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Not very many of us reflect on the impact that logistics and supply chain management have on every aspect of our day to day lives. These complementary functions are responsible for getting the right goods, to the right place at the right time, in the most cost-effective manner.

In the normal course of events, poor logistics, a disrupted or inefficient supply chain causes inconvenience and added expense. In a disaster it costs lives.

In the UK, there is no clearer example of this than the issue of PPE shortages for front-line health sector staff. It has exposed doctors and nurses to unacceptable risk and is, to the general public, one of the most frustrating and incomprehensible failures of the UK Government’s Coronavirus response. In an article on the subject last week, the Spectator magazine wrote: “Supply chain management – a subject that ministers might previously only have read about as a cure for insomnia – is now an urgent issue.”

In their most recent press briefing, the UK Government assured the public that they were creating “a supply logistics and distribution network of unprecedented scale” to address this aspect of the response.

The UK is not the only country that has been beset with logistics and supply chain issues. The US, Italy, Spain, France have all suffered. What their experiences have proved, if proof were needed, is that efficient logistics enables and supports the medical intervention. Inefficient logistics hampers it; and this is true of all disaster responses. Logistics and supply chain management are the equally important but rarely seen, other half of the response.

With the advantage of learning from the mistakes of other countries’, Sierra Leone has no excuse not to get its Coronavirus logistics strategy right: although I think we have to take a wider view than other countries, in our planning.

Firstly, Sierra Leone’s Coronavirus logistics strategy has to look well beyond sourcing and distributing PPE and medical supplies, essential though these are, and tackle the inevitable negative impact of the pandemic on daily life. Everything will be disrupted – infrastructure, services and supply chains, and we will need to address the hardship and human suffering created, if we expect the general population to respond to measures intended to limit the spread of the virus.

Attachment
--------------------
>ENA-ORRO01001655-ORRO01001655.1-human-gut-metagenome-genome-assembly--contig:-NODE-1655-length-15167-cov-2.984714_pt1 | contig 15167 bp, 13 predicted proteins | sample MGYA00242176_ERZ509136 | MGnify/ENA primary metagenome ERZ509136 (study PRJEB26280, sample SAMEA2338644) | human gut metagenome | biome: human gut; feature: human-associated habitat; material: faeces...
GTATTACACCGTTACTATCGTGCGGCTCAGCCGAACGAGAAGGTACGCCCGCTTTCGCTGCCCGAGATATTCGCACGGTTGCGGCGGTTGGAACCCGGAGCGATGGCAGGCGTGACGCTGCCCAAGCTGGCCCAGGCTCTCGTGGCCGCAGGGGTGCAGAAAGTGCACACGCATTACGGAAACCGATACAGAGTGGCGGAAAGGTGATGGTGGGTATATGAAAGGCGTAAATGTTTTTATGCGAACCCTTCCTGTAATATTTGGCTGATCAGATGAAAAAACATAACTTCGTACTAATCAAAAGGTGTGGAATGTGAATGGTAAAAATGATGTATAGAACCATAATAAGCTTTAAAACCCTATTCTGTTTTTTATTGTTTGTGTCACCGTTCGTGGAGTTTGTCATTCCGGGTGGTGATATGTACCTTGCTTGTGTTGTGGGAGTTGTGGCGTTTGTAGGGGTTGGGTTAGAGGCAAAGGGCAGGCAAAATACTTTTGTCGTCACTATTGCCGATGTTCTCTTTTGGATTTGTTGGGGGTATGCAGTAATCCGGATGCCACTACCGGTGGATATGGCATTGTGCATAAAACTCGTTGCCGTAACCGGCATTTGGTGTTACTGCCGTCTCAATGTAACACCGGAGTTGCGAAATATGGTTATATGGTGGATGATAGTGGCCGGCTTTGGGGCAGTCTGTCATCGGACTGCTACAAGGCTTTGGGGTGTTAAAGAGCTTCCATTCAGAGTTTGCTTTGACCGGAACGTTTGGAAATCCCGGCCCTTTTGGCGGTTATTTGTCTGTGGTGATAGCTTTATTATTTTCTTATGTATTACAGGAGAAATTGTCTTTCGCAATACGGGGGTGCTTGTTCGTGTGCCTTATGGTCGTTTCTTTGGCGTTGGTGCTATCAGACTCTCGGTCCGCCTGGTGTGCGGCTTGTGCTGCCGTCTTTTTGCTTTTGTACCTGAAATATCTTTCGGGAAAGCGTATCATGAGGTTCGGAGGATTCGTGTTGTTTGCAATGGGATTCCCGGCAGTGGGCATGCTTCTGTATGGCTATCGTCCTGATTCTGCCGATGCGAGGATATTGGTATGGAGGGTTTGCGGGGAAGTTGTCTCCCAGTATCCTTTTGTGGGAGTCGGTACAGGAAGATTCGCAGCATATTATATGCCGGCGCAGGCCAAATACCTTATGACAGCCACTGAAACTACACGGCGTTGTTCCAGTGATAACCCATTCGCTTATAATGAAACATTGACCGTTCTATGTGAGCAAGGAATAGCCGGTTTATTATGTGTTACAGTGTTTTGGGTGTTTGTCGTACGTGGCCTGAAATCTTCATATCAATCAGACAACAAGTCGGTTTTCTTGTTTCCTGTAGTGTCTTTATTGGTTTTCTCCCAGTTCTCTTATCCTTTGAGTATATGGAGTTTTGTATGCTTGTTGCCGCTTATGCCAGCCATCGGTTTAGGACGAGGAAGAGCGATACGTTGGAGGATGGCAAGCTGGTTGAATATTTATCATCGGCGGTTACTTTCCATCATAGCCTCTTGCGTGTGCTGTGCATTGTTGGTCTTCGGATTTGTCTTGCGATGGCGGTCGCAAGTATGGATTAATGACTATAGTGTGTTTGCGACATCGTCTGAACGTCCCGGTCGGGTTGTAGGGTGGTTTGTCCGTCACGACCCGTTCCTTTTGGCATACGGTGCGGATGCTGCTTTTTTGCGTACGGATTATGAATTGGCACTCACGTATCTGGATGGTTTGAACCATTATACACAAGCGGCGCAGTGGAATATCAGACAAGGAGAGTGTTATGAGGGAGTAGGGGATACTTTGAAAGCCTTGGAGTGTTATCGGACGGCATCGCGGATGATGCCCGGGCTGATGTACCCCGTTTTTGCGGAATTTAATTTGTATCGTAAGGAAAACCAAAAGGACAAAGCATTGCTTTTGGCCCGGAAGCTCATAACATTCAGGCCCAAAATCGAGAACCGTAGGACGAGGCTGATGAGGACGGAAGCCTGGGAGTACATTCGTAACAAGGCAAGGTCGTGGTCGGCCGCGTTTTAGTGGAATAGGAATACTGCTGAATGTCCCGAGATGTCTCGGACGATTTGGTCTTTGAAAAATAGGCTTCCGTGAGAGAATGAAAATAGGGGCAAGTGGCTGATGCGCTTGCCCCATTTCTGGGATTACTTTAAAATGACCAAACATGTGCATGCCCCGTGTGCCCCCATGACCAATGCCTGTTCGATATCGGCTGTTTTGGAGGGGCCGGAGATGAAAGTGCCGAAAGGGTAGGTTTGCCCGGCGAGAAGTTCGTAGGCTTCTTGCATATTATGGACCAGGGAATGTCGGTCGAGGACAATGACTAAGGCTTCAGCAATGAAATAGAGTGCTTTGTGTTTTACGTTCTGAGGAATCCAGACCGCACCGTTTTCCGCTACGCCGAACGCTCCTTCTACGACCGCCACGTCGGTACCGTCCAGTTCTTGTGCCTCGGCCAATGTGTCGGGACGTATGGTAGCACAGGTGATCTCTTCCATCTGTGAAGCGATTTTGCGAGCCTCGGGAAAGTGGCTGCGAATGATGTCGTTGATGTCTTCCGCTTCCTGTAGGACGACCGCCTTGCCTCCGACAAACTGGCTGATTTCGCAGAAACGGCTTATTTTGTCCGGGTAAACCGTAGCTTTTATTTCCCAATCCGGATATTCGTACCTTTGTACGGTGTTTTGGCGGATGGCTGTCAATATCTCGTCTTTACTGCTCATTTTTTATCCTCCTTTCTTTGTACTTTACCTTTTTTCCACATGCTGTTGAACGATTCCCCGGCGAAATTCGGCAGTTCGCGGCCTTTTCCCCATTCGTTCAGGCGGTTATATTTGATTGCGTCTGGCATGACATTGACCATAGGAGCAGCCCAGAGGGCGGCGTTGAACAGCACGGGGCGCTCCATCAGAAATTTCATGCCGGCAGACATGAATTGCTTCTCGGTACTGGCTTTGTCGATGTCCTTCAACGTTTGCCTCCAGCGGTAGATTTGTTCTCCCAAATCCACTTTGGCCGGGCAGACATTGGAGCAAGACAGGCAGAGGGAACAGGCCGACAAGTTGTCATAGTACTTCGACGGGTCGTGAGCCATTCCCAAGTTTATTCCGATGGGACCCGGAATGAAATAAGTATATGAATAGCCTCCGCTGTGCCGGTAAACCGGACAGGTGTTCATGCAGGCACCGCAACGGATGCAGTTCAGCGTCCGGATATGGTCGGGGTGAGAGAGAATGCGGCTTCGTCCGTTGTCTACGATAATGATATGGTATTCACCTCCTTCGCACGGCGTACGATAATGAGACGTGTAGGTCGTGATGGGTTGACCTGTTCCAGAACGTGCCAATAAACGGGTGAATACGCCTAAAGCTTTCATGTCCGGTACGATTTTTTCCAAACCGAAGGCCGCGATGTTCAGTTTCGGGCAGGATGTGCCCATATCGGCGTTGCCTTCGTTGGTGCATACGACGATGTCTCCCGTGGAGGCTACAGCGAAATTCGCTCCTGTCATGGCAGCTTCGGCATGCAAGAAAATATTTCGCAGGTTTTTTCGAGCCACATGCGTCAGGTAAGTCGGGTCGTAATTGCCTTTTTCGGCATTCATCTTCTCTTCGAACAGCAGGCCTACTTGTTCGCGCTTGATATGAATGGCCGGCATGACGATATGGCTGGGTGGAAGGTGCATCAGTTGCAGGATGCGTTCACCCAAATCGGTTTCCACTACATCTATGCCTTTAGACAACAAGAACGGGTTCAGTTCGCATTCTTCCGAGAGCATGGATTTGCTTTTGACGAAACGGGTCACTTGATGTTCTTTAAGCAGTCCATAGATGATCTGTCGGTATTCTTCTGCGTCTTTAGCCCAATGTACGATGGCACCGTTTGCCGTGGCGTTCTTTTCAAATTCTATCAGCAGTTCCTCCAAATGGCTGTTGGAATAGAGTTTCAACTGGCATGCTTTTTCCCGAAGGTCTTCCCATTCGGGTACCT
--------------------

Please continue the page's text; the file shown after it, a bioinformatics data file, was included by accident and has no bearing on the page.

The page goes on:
Secondly, in developing a workable Coronavirus logistics and supply chain strategy, the experience of Sierra Leone’s local logistics and supply chain sector and their role as stakeholders and implementers must be recognised and clearly represented. The private sector’s skills and know-how can plug gaps in government supply chains and make the overall process more efficient. Their hands-on knowledge would be useful in everything from designing strategies to facilitate the clearance of essential cargo through the Ports, to maintaining the smooth distribution of essentials (water, fuel, food, medicines etc) throughout the country.

If global shipping disruptions affect food imports, the pressure on local food production will increase. In this situation, quick-wins such as reducing post-harvest losses and more efficient distribution, would benefit from the knowledge and input of our private sector.

Furthermore, there is a clear need to nurture institutional knowledge and disaster management skills within the country. Sierra Leone is not the only country that struggles with preparedness, and by building capacity at a national and local level, and in both the private and public sectors, we can improve the quality and speed of future disaster relief efforts.

The Coronavirus epidemic will not last forever, but its impact will be considerable. In the event it prompts a review of our national development plans, it would be useful if we acknowledged the need for a vibrant and internationally competitive local logistics sector, one that can really maximise the potential of our investment in infrastructure, and contribute to the economy in the good times as well as the bad.

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